The number of Americans seeking unemployment benefits fell by 89,000 last week to a still-elevated 803,000, evidence that the job market remains under stress nine months after the coronavirus outbreak sent the U.S. economy into recession and caused millions of layoffs.
By March 23, Apple had lost $435 billion in market value in about five weeks and many of its retail outlets were shut as the virus pandemic walloped the global economy and stock markets. On Dec. 21, Apple’s stock market value totaled over $2.18 trillion, up 121% since March 23.
—The U.S. government is negotiating with Pfizer to acquire tens of millions of additional vaccine doses in exchange for helping the pharmaceutical giant gain better access to manufacturing supplies. Pfizer’s vaccine was the first to gain approval from the Food and Drug Administration and initial shipments went to states last week.
Health insurance agents saw a flood of people wanting to sign up for coverage in the 2021 open enrollment period for the Obamacare marketplaces – so many people needing coverage, in fact, that some agents reported they simply ran out of time to help everyone.
Congress passed a bipartisan $900 billion COVID-19 relief bill after intense negotiations over its final details. $600 direct payment checks for every adult and child earning up to $75,000. Individuals earning between $75,000 and $99,000 would get smaller checks, and the benefit cuts out entirely for individuals earning over $99,000.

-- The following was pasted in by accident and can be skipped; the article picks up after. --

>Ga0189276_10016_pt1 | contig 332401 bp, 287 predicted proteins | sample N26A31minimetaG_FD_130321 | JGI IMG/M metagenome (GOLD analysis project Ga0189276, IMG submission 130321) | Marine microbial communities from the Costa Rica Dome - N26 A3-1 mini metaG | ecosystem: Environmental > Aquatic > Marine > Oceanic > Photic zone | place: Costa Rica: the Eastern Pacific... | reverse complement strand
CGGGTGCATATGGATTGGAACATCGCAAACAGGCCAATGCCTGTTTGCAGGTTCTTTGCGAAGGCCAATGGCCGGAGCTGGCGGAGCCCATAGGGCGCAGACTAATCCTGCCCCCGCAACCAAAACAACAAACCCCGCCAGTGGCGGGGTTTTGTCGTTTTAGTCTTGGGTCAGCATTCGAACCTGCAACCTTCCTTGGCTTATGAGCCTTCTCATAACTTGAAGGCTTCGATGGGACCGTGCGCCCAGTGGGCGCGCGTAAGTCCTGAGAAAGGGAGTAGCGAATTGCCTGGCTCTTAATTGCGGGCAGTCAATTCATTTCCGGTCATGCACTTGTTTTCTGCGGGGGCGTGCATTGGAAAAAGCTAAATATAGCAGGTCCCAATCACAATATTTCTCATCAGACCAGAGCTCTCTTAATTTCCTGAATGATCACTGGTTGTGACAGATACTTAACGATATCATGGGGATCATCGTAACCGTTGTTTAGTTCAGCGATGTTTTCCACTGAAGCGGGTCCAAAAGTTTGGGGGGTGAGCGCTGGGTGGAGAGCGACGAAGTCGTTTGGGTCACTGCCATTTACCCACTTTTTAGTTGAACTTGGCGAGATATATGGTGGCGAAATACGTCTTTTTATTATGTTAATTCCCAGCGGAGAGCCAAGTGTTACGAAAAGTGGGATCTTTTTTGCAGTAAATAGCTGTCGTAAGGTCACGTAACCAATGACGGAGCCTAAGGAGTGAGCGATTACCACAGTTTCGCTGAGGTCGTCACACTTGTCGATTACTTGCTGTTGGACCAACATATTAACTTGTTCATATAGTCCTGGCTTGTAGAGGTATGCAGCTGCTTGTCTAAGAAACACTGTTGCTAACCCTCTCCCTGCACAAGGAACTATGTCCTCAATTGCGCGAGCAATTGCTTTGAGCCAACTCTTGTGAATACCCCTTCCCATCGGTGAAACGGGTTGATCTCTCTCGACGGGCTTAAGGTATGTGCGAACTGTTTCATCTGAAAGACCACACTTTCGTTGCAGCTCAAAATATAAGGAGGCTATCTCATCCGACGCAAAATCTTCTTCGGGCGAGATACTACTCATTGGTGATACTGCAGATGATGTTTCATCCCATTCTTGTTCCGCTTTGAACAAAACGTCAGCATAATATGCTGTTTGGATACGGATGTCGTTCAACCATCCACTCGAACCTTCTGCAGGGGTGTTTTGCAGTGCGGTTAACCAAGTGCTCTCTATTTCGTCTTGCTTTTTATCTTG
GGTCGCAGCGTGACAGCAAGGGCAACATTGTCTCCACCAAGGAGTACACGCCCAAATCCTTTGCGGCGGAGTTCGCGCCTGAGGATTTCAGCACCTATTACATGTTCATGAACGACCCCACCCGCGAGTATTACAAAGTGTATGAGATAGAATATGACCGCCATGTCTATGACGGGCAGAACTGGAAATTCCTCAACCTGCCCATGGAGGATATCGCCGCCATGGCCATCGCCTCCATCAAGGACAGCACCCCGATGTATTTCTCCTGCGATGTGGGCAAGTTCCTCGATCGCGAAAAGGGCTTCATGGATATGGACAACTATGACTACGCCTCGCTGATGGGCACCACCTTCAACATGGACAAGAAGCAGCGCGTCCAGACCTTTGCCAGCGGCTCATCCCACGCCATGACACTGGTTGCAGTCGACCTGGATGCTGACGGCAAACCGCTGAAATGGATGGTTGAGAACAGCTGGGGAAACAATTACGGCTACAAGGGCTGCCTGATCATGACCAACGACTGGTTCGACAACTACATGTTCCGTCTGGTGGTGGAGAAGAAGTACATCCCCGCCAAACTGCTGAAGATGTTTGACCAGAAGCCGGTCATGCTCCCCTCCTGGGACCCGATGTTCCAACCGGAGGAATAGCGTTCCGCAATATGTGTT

The Senate cleared the massive package by a 92-6 vote after the House approved the COVID-19 package by another lopsided vote, 359-53. The six Republican senators voting against the bill were Marsha Blackburn of Tennessee, Rand Paul of Kentucky, Rick Scott of Florida, Ron Johnson of Wisconsin, Mike Lee of Utah and Ted Cruz of Texas.
A new federal relief package is said to feature direct “stimulus” payments of $600 to qualified adults and $600 per child. It would fund another $20 billion for small business grants and $15 billion to live event venues, according to early reports. The $600 direct payments are to be paid to individuals making up to $75,000 per year and couples making $150,000.
The legislation will protect patients from being billed in situations such as going to the emergency room and getting care from a physician who is out of network or not covered by the patient’s insurance plan. Consumers have received bills for thousands of dollars when they receive emergency care in an out-of-network facility.
Bitcoin broke price records a couple of times last week. So, is it time for advisors to add cryptocurrency to the investing toolbox? Although clients might be asking about bitcoin and its cousins, advisors are just peeking over the fence at this point.